Elevation: 2,590 m (8,497 ft) Prominence: 1,883 m
Ribu category: Google MarkerTinggi Sedang Province: Sulawesi Tengah (Central Sulawesi)
Google Earth: kml Other names:  Pompange
Rating: 1 Star2 Stars3 Stars4 Stars5 Stars (Bagged it? Be the first to rate it)


Bagging It!

According to a botanist who hiked Pompangeo in 2013, it is definitely baggable and is even a rather ‘dull’ hike, relatively speaking. The road up into the mountains from the coast is full of pot holes, so walking in or using a motorbike is recommended. It is only 4km or so from the end of the road to the peak (in a straight line).

We hope to visit Pompangeo in the next few years. If visiting, do be sure to check the security situation first.


Getting there The closest airport is Poso which has a daily flight to/from Makassar.
Accommodation Poso is the nearest town, but most people are likely to prefer Tentena.
Permits Unknown.
Water sources Unknown.
Local Average Monthly Rainfall (mm): luwuk


One thought on “Pompangeo

  1. Some good views of this massive, plateau range from the Wings Air flight from Palu to Ampana. There is very little information available online, but Google Maps suggests there is a mountain road to within 4km (straight line) of the peak. This mountain road appears to reach an elevation of well over 2,000m. It therefore looks like an easy one, what with there also being an airport at Poso (perhaps only 90 minutes from the potential trailhead).

    Alas, this particular region of Central Sulawesi still needs to be treated with caution. Although much quieter now, the horrific civil unrest that began in Poso nearly two decades ago could potentially bubble up to the surface again. More worryingly is the continued existence of an admittedly small number of Islamic extremists who continue to move around the forests surrounding Poso. They are terrorizing the locals, yet to continue to survive they must be being supported in terms of food by a small number of sympathisers. The cycling tour of Central Sulawesi was a step in the right direction last year, and my recent trip went smoothly (had I not know of the background or done any research online I would have been blissfully unaware other than seeing rather more military personnel at Poso airport than you might normally expect).

    Below is a very rough description of my recent time in the Lake Poso / Tentena area – one of Indonesia’s most fascinating by far.

    After I reached Ampana from the Togean islands, my plan was to try to get to Tentena (majority Christian town on the north banks of Lake Poso, 60km inland from troubled Poso town itself) in time for New Year. For who knows how difficult it might be to find a driver or transport on January 1st, meaning the chance of a lost day or two waiting. Nobody else on the ferry was heading in the Poso or Tentena direction, and a car with driver from Ampana was going to cost Rp800,000 (rather high when you’re travelling alone) so at Ampana terminal I got into a shared minivan with four others headed for Poso. Price: Rp100,000 per person.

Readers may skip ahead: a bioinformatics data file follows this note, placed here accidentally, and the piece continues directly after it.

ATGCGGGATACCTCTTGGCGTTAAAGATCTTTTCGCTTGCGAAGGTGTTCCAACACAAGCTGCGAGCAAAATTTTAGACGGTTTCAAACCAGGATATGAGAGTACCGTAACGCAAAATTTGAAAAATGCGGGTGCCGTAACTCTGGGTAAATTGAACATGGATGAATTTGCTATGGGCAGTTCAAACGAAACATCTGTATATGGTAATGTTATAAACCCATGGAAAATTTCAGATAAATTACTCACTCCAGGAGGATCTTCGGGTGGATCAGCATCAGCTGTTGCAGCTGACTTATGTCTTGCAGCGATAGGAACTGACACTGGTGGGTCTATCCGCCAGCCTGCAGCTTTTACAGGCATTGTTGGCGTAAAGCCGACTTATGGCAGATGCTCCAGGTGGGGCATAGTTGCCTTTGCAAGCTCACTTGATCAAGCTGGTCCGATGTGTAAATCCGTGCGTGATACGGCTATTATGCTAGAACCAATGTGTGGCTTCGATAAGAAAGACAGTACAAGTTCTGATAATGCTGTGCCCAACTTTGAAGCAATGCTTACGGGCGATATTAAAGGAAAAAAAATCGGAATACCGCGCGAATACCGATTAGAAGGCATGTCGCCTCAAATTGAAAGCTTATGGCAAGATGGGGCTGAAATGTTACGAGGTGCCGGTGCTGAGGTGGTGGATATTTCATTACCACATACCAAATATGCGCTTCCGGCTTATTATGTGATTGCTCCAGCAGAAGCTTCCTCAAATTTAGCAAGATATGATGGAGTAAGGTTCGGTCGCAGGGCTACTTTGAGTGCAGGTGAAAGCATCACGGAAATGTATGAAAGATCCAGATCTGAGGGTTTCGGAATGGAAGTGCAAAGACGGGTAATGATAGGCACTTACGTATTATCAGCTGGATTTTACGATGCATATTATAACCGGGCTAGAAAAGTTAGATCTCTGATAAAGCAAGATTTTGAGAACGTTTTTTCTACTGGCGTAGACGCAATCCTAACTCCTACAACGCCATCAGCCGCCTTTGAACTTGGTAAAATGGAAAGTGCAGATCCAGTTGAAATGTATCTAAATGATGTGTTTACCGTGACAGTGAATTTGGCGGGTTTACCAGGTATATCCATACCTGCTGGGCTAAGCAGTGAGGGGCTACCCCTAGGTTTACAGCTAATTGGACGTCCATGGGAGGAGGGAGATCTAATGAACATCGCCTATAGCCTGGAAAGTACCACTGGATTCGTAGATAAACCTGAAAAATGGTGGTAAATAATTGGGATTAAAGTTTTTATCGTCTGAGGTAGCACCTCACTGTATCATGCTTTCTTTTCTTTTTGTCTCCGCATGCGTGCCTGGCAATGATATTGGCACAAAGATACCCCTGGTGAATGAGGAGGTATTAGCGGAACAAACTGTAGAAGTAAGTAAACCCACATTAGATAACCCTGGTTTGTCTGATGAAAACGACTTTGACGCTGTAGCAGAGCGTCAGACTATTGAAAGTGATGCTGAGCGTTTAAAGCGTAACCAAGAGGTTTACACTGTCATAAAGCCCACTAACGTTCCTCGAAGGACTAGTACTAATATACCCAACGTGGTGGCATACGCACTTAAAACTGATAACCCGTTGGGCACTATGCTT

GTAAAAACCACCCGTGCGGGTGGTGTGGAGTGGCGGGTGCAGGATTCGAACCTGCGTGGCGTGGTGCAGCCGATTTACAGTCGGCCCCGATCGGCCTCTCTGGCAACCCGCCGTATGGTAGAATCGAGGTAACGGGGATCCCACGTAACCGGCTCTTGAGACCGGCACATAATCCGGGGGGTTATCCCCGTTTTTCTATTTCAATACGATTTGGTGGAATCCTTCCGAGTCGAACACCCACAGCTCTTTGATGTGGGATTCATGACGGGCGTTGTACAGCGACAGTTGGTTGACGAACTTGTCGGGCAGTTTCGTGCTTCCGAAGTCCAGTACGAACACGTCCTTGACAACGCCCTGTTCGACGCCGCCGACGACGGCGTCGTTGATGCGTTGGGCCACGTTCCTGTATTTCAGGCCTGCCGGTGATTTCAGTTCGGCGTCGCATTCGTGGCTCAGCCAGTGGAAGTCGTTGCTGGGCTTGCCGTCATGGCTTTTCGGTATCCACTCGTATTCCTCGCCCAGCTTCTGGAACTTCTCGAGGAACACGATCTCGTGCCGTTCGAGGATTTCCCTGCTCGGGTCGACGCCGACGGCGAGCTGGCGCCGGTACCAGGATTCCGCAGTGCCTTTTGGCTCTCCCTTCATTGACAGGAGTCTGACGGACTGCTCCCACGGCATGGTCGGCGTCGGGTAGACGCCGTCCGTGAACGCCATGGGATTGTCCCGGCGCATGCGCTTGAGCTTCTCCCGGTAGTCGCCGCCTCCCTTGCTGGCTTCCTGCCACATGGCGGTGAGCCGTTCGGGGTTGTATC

Admittedly I was feeling a bit uneasy about heading to the town of sectarian violence and ISIS-affiliated militias, but the folk in the minivan were very friendly and the coastal scenery stunning. After about 3 hours or so, we were travelling through distinctly Christian villages with white picket fences, Merry Xmas signs, and people dressed smartly and walking to church. It was surreal. It then started raining incredibly heavily. The minivan had no windscreen wipers (!) but somehow the driver managed to navigate the windy, treacherous road in the dark and we rolled in to Poso terminal at around 8pm (4 hours from Ampana). I told the driver I would ask at the terminal if there were any more buses up to Tentena that night, and if not would just stay in Poso town for the night.

    Poso terminal was deserted and looked rather derelict, except for 4 friendly but weary-looking men, two of whom appeared rather drunk. Anyway, they said there were indeed buses up to Tentena, so I leapt out and started chatting with them. After the usual introductory questions I asked when the bus would be arriving. The reply came that there were no more buses to Tentena that night! I then pointed out that I had got out of the van here because they had told me there were indeed buses to Tentena! Next they say, well ‘mungkin’ (maybe) there will be a night bus from Palu but it is not certain as it is New Year’s Eve!

    Having woken up on Una-una, I was utterly exhausted! So, New Year in a hotel in Indonesia’s conflict town it might have to be after all. I asked about an ojek. They said, yes there are ojeks, but it would be Rp200,000.

    What have I walked into here, I thought? Rp200,000 for a 4km ride in Poso town centre. Perhaps they know I am left with few options on New Year’s Eve and am standing around in a deserted bus terminal on the outskirts of a notorious town. I ask for the price again and they confirm Rp200,000. Because it’s New Year’s Eve and it’s raining and dark and……. it’s a long way.